Drug trafficking evidence has shifted to more liberal interpretation of suspicious behavior around drugs delivered through the mail.
People v. Jones, 2014 IL App (3d) 121016 (11/17/2014) changes the rules, and is discussed in Podcast Episode 031 of the Criminal Nuggets Podcast.
FedEx security specialist noted this package was –
- Shipped from southern state
- Paid for by cash
- No signature was required
- Phone number for shipper and receiver was the same
- All the seams taped
They notified the police. Police brought in the sniff dogs. After the dog alerted, a warrant was obtained, and the package was opened.
Class X amount of cannabis was inside. A tracking device was placed in the package. It was delivered by agents.
The package was left by the front door after no one answered. A female retrieved it. 13 minutes later a Defendant arrived at the residence. Defendant is then driven away from the home.
The car is then stopped by police. Defendant was in the passenger’s seat holding the closed package.
Defendant denied knowing what was in the package and stated he thought it was some shoes that he had ordered.
Defendant was charged under Illinois Compiled Statutes Section 5.1 of the Cannabis Control Act (Act) for cannabis trafficking which provides that
“any person who knowingly brings or causes to be brought into this State *** with the intent to manufacture or deliver 2,500 grams or more of cannabis in this State or any other state or country is guilty of cannabis trafficking.”
Similarly, the Cannabis Control Act also provides that it is unlawful for any person to knowingly possess with intent to deliver cannabis. 720 ILCS 550/5.
The charges require the State to prove that a defendant had knowledge of the cannabis. See People v. Schmalz, 194 Ill. 2d 75, 81 (2000).
Did the State prove beyond a reasonable doubt that Defendant knew there was Cannabis in the package?
Drug Trafficking Evidence on Knowledge
A body of case law existed essentially stating that suspicious behavior around receiving a drug package could not be used to establish if the receiver was aware that drugs were in the package.
“The element of knowledge is rarely susceptible of direct proof and may be established by evidence of acts, declarations or conduct of the defendant which support the inference that he knew of the existence of narcotics ***.” People v. Nwosu, 289 Ill. App. 3d 487, 494 (1997). “While a trier of fact may infer knowledge from suspicious behavior, mere possession of an unopened package containing drugs is insufficient to sustain a conviction for which knowledge is an element.” ¶ 28. See also People v. Hodogbey, 306 Ill. App. 3d 555 (1999).
The reviewing court departed from the idea that —”suspicious behavior in the vicinity of narcotics will not suffice as proof of knowledge as to their presence”— People v. Hodogbey, 306 Ill. App. 3d 555 (1999).
The court found numerous suspicious circumstances allow a rational trier of fact to infer that defendant had knowledge of the contents of the package.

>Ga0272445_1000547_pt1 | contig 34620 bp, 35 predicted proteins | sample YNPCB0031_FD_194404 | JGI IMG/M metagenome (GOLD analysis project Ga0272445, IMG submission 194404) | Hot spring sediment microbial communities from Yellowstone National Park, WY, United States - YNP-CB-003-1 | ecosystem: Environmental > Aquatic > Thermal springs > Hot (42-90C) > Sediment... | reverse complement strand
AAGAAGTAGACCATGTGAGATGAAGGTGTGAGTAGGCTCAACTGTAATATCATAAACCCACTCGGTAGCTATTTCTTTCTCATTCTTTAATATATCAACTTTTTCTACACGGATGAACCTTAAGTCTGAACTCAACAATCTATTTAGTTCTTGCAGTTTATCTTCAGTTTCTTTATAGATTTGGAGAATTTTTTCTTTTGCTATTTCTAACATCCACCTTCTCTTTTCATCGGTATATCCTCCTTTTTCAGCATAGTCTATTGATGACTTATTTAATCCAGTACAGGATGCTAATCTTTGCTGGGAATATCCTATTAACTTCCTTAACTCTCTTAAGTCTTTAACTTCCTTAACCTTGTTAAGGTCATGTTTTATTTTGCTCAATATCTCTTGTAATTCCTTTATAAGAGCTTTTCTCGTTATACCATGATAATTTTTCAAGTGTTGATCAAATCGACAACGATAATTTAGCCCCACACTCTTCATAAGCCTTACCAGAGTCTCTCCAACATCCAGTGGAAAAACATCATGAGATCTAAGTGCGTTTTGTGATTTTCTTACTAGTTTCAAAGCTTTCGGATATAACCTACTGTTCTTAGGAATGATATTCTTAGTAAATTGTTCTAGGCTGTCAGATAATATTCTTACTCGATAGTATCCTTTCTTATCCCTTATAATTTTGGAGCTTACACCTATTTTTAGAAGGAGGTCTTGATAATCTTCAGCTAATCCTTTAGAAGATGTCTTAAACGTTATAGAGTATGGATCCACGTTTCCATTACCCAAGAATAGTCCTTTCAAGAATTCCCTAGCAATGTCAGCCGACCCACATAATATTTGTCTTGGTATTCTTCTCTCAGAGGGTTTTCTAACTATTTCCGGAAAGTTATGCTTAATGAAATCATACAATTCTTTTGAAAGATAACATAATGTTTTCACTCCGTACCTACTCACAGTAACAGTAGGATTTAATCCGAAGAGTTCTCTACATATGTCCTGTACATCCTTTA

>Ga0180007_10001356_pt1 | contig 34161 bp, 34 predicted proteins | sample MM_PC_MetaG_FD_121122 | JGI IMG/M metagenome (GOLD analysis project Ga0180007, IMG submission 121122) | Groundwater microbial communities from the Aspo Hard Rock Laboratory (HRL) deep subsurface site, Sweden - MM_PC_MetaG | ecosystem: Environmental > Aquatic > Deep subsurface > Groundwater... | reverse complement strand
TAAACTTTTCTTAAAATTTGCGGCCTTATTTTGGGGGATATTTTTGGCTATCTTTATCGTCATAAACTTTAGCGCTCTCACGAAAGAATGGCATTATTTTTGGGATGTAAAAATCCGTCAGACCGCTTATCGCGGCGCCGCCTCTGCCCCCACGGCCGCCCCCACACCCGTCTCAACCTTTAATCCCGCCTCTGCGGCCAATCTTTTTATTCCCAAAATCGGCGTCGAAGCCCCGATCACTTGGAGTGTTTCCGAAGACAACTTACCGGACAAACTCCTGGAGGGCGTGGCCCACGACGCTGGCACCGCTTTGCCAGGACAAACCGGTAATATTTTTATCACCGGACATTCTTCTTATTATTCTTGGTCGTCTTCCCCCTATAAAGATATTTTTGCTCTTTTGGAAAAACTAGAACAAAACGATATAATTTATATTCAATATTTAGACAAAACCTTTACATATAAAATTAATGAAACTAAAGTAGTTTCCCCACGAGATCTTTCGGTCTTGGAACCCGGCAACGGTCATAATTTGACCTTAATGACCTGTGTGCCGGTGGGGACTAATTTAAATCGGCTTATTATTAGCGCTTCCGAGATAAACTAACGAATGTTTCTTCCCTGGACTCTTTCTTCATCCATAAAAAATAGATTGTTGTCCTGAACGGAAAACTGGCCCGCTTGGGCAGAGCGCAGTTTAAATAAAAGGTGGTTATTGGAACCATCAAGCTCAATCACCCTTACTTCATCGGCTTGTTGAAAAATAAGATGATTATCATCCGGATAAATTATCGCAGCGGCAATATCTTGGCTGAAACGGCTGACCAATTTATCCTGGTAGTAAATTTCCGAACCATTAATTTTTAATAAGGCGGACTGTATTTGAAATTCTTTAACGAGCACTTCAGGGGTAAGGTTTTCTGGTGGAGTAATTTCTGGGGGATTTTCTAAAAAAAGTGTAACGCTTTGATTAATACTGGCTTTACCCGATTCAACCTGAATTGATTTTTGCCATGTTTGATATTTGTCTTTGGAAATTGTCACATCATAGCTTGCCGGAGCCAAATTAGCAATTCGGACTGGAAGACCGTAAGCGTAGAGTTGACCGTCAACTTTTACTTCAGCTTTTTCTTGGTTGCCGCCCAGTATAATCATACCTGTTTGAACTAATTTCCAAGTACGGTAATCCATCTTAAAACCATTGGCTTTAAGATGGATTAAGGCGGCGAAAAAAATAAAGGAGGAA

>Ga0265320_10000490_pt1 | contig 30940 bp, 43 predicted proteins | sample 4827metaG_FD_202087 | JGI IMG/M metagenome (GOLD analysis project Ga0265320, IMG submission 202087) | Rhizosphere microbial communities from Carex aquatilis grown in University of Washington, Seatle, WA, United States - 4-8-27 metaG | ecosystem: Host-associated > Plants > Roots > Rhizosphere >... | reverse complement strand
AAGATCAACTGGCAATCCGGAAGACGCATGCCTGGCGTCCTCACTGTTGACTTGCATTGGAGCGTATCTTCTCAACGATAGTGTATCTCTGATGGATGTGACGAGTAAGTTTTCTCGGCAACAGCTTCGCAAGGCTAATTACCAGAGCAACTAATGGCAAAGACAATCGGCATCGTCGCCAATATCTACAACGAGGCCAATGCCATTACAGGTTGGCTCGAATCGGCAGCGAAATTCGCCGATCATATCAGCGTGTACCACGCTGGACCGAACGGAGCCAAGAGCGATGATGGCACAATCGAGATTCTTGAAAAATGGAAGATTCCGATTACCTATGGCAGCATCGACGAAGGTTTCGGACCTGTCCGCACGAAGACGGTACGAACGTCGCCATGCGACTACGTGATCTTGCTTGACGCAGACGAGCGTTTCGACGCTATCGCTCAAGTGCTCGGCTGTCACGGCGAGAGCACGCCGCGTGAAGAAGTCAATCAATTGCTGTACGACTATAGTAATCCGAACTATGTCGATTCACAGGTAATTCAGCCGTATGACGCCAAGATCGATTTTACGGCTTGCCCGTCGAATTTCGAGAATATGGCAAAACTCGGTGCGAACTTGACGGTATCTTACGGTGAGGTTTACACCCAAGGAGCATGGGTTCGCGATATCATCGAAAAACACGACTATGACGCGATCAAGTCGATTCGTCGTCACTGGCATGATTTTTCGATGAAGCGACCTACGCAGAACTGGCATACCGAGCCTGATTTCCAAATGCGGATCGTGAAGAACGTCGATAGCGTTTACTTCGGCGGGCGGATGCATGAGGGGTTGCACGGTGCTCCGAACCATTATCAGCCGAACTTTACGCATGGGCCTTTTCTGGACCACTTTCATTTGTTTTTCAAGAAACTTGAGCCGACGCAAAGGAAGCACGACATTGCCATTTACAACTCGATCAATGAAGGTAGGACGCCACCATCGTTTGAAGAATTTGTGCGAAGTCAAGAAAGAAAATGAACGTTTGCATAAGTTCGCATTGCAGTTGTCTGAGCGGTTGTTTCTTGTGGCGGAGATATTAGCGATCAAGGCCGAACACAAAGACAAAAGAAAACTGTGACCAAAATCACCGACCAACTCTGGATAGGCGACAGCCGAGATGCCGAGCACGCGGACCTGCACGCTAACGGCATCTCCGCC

For example –
- Package delivered to another house
- He took it even though it did not have his name
- He took it even though it didn’t have his address
- Within 18 minutes of delivery he is picking it up
- He doesn’t drive there even though he has a car
- Leaves the residence immediately after receiving the package
- Says he is returning it to FedEx but driving the wrong way
- He lied to police in the interview
“Due to defendant’s suspicious behavior immediately before and after picking up the package, as well as his inconsistent and false statements to police, a rational trier of fact could easily infer that defendant knew that the package contained cannabis.” ¶ 33
The court made it a point to highlight the following cases and to depart from their rulings –
- People v. Hodogbey, 306 Ill. App. 3d 555 (1999)
- People v. Boswell, 19 Ill. App. 3d 619, 621 (1974)
- People v. Brown, 2012 IL App (2d) 110640
- People v. Ackerman, 2 Ill. App. 3d 903 (1971)
- People v. Jackson, 23 Ill. 2d 360 (1961)
- People v. Mack, 12 Ill. 2d 151 (1957)
“A trier of fact is, indeed, entitled to draw a commonsense inference that a defendant’s suspicious behavior resulted from his knowledge that he was committing a crime.” ¶ 26.
The State did provide evidence to prove beyond a reasonable doubt that defendant knew there was something illegal in that package.
Minimal amounts of suspicious behavior may be taken into account in the calculus of determining if the defendant knew there were drugs in the package. Typically, the Hodogbey, line of cases featured the barest amounts of suspicious behaviour.
Rather than thinking of those cases being overruled it may be more useful to think of them as being limited to the facts in those cases.
Thus, any future case that still compares to Hodogbey and its progeny is in a good situation for a “not guilty” or a victory on appeal.
Keep an eye on how soon the accused is arrested after the package is open and tally up any “inconsistencies” in the interrogation.